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Do we have a messed up relationship with money? by Chris Clarke
We often feel dissatisfied with where we are and what we don’t have. No matter how financially “successful” we are, we personally know someone —or perhaps know of someone—who seems to have so much more than we do: more stuff, more money, more fun, more power, more fame. Do you ever wonder why they seem to have so much more than you? In exploring this, let’s consider the financial context of our lives.
For starters, our society is incredibly confused about money, and we all pick up on those convoluted beliefs. Various groups have widely varying beliefs about money. Some of this is generational: those who lived through the Great Depression have a very different approach to money than do baby boomers who grew up in a time of plenty. I daresay that some of the confusion also stems from religion. Certain religious groups celebrate and revere money as a gift from God for good works. Certain others teach that money is shameful, or even evil, and the lack of it is a show of piety: to have money means they’ve sacrificed their morals because of a deeply held fundamental belief that people with money must be dishonest and/or greedy.
Then there are the folks who think that people with money must work all the time and are therefore terrible parents or lousy spouses. I have seen others take the opposite approach. They decide they don’t need money or success to be happy and rebel against it, opting for a small life in a house made of tin cans and tires (it’s true, I’ve actually seen it). Those with a lot of money, and a lot of stress, often bail out of the rat race, believing they’ve earned a life of leisure only to find themselves bored and depressed. Then they begin nickel-and-diming everyone around them just for something to do or out of fear they might now lose their money.
If you are from Britain or Canada, you also most certainly do not discuss money openly in social settings, as that is considered to be in poor taste. That is, unless you’re at a cocktail party with your business associates where it’s acceptable to boast about your last business deal, stock trade, or new expensive car. But “don’t discuss money with the children!” We’ve also been told that if you want to make really good money, you must graduate from university with a degree. What university did Henry Ford, Mark Zuckerberg and Richard Branson graduate from? That’s right, they didn’t.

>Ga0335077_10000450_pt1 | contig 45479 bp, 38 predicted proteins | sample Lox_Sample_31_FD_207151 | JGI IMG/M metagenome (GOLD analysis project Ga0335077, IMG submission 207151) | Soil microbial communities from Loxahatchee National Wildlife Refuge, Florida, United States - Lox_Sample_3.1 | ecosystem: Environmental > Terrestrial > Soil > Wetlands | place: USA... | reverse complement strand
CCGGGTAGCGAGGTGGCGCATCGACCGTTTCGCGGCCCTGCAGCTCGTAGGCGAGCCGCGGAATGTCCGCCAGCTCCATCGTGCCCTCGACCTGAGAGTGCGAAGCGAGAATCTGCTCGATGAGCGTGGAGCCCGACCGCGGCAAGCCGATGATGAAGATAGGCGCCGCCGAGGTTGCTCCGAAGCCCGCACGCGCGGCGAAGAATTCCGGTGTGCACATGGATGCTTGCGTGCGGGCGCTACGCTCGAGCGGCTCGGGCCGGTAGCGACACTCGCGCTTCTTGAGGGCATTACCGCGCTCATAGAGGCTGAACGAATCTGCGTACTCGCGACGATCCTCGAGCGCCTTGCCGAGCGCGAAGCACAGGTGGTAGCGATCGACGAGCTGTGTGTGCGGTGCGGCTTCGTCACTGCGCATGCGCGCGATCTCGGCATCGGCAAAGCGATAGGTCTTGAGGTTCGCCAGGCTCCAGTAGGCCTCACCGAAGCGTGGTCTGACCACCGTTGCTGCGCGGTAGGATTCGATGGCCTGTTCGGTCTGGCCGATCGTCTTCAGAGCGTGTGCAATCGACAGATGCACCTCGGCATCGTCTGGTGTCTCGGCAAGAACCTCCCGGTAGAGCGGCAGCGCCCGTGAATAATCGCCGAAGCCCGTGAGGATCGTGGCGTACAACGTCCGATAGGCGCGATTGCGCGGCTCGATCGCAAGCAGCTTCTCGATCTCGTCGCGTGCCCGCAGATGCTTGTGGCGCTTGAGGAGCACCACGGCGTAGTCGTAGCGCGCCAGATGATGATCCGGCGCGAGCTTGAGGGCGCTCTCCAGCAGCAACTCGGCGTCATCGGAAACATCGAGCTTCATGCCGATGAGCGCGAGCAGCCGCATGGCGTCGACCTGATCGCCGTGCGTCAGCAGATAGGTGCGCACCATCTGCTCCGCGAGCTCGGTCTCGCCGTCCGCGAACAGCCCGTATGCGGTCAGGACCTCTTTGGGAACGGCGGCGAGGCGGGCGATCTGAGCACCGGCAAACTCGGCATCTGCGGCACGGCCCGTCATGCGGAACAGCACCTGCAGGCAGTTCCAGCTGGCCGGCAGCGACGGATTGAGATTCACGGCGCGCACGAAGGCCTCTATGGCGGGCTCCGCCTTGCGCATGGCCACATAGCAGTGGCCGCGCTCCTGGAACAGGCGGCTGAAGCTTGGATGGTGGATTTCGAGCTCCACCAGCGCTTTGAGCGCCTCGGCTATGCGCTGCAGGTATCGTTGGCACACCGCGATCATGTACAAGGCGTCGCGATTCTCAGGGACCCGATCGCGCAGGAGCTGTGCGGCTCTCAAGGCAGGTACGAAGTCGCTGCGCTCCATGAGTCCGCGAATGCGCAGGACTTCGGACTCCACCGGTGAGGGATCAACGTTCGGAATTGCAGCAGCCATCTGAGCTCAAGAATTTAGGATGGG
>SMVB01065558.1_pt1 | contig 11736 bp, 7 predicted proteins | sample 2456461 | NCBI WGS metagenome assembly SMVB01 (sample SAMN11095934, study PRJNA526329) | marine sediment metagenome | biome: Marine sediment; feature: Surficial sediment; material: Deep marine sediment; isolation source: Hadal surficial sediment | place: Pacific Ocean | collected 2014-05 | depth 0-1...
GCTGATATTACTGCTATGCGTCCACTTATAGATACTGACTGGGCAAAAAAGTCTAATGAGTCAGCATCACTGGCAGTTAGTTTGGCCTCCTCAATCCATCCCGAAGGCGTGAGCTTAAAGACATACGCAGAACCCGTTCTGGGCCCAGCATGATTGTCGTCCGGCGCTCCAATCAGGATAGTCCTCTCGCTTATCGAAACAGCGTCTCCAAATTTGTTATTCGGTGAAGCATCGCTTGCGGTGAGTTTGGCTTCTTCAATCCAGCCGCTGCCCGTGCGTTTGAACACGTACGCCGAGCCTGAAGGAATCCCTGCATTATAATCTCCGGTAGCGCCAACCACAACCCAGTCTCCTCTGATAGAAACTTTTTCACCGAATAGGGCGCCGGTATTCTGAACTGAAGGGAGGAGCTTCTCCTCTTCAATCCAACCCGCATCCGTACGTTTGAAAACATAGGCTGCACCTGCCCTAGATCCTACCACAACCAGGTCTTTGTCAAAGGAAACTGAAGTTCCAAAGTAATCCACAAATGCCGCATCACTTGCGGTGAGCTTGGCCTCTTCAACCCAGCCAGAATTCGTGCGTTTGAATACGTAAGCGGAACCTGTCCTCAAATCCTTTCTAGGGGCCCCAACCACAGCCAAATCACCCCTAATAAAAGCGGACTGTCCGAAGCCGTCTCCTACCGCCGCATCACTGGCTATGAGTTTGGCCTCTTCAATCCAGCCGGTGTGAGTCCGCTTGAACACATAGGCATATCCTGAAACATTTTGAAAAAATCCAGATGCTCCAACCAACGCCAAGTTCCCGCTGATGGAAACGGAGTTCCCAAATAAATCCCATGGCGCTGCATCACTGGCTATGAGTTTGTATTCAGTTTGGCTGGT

And what about the obligations of those who are financially successful? Do you feel beholden to give to charity because you’re “so fortunate”? Not to give back makes you feel guilty because why should you have so much when others do not? If you don’t feel guilty enough already, most of the world resents you for having money and will only begin to forgive you if you give much of it away. We are told in the West that capitalism is our human right and the path to success, yet for many countries in the East, capitalism is considered evil and to be avoided. After all, debt is responsible for the demise of our society, is it not? Wait a minute, didn’t debt build our society?
I think you get my point: we have a pretty messed-up relationship with money. People make excuses about money. They seem so confused about money: how to make it, how to keep it, should they keep it, should they make it. And there just doesn’t seem to be enough of it! No wonder money runs away from so many. Would you stay in a relationship with someone who had such a bewildering message of what they wanted from you?
If we keep looking to the outside world for the “right answer” about money and all we get is contradiction, confusion, and the same result over again, is it not insane to continue in this way? Where should our attention be directed instead? To the inside! The health of our internal beliefs about money will determine if it wants to stay with us. The practice of self-awareness is the key to realizing our limiting, sabotaging beliefs and unlocking our potentials.
CHRIS CLARKE is a Chartered Professional Accountant (CPA), Trust and Estates Practitioner (TEP), Registered Financial Planner (RFP), Family Facilitator, and is also certified as a Family Mediator by the Canadian Association of Family Enterprise (CAFE).
Chris is CEO and co-owner of First Affiliated Family Office Group, a Family Office firm which helps families in Toronto, across Canada and overseas manage their finances. Chris and her team assist their client families with a wide array of wealth, lifestyle, and legacy issues, an approach which earned them recognition from the International Society of Trust and Estate Practitioners (STEP) as one of the world’s top multi-family offices.
Chris and her team at First Affiliated spearheaded the development of the independent Multi-Family Office (MFO) in Canada over thirty years ago. Chris continues to innovate today leading the business operations at First Affiliated, modeling best practices, providing market education through the First Affiliated Academy and facilitating philanthropic initiatives through the First Affiliated Foundation.
Chris and her husband, Karl Mortveit, are living an inspired life in the countryside near Thornbury, Ontario where their three adult children thrive and their national business continues to grow. http://www.truefamilywealth.ca